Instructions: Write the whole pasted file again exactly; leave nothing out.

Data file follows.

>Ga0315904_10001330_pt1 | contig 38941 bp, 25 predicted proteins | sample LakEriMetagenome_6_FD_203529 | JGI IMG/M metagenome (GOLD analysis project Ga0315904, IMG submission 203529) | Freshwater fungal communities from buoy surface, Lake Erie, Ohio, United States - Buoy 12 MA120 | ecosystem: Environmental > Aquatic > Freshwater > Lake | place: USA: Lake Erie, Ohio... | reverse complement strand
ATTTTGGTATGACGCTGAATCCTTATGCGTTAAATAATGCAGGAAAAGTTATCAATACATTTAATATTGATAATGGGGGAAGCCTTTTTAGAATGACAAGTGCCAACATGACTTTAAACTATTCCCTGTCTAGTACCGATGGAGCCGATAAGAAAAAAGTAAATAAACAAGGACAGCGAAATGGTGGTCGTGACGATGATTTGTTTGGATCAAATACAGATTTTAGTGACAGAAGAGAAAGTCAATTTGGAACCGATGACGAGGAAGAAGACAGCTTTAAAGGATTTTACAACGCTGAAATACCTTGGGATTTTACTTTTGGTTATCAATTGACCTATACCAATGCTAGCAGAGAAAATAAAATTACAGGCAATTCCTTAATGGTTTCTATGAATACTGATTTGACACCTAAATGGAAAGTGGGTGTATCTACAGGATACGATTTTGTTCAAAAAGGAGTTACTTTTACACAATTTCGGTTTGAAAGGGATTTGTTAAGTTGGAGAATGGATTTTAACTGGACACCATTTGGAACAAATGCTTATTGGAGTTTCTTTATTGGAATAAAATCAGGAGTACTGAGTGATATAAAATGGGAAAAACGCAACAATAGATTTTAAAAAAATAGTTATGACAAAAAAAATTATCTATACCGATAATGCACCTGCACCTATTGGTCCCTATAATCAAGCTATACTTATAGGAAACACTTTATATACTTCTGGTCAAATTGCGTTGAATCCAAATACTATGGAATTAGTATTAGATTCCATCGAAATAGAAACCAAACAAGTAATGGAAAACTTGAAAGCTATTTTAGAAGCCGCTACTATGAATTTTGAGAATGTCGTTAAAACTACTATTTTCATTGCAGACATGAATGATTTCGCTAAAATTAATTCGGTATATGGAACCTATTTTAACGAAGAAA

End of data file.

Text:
>Ga0315904_10001330_pt1 | contig 38941 bp, 25 predicted proteins | sample LakEriMetagenome_6_FD_203529 | JGI IMG/M metagenome (GOLD analysis project Ga0315904, IMG submission 203529) | Freshwater fungal communities from buoy surface, Lake Erie, Ohio, United States - Buoy 12 MA120 | ecosystem: Environmental > Aquatic > Freshwater > Lake | place: USA: Lake Erie, Ohio... | reverse complement strand
ATTTTGGTATGACGCTGAATCCTTATGCGTTAAATAATGCAGGAAAAGTTATCAATACATTTAATATTGATAATGGGGGAAGCCTTTTTAGAATGACAAGTGCCAACATGACTTTAAACTATTCCCTGTCTAGTACCGATGGAGCCGATAAGAAAAAAGTAAATAAACAAGGACAGCGAAATGGTGGTCGTGACGATGATTTGTTTGGATCAAATACAGATTTTAGTGACAGAAGAGAAAGTCAATTTGGAACCGATGACGAGGAAGAAGACAGCTTTAAAGGATTTTACAACGCTGAAATACCTTGGGATTTTACTTTTGGTTATCAATTGACCTATACCAATGCTAGCAGAGAAAATAAAATTACAGGCAATTCCTTAATGGTTTCTATGAATACTGATTTGACACCTAAATGGAAAGTGGGTGTATCTACAGGATACGATTTTGTTCAAAAAGGAGTTACTTTTACACAATTTCGGTTTGAAAGGGATTTGTTAAGTTGGAGAATGGATTTTAACTGGACACCATTTGGAACAAATGCTTATTGGAGTTTCTTTATTGGAATAAAATCAGGAGTACTGAGTGATATAAAATGGGAAAAACGCAACAATAGATTTTAAAAAAATAGTTATGACAAAAAAAATTATCTATACCGATAATGCACCTGCACCTATTGGTCCCTATAATCAAGCTATACTTATAGGAAACACTTTATATACTTCTGGTCAAATTGCGTTGAATCCAAATACTATGGAATTAGTATTAGATTCCATCGAAATAGAAACCAAACAAGTAATGGAAAACTTGAAAGCTATTTTAGAAGCCGCTACTATGAATTTTGAGAATGTCGTTAAAACTACTATTTTCATTGCAGACATGAATGATTTCGCTAAAATTAATTCGGTATATGGAACCTATTTTAACGAAGAAA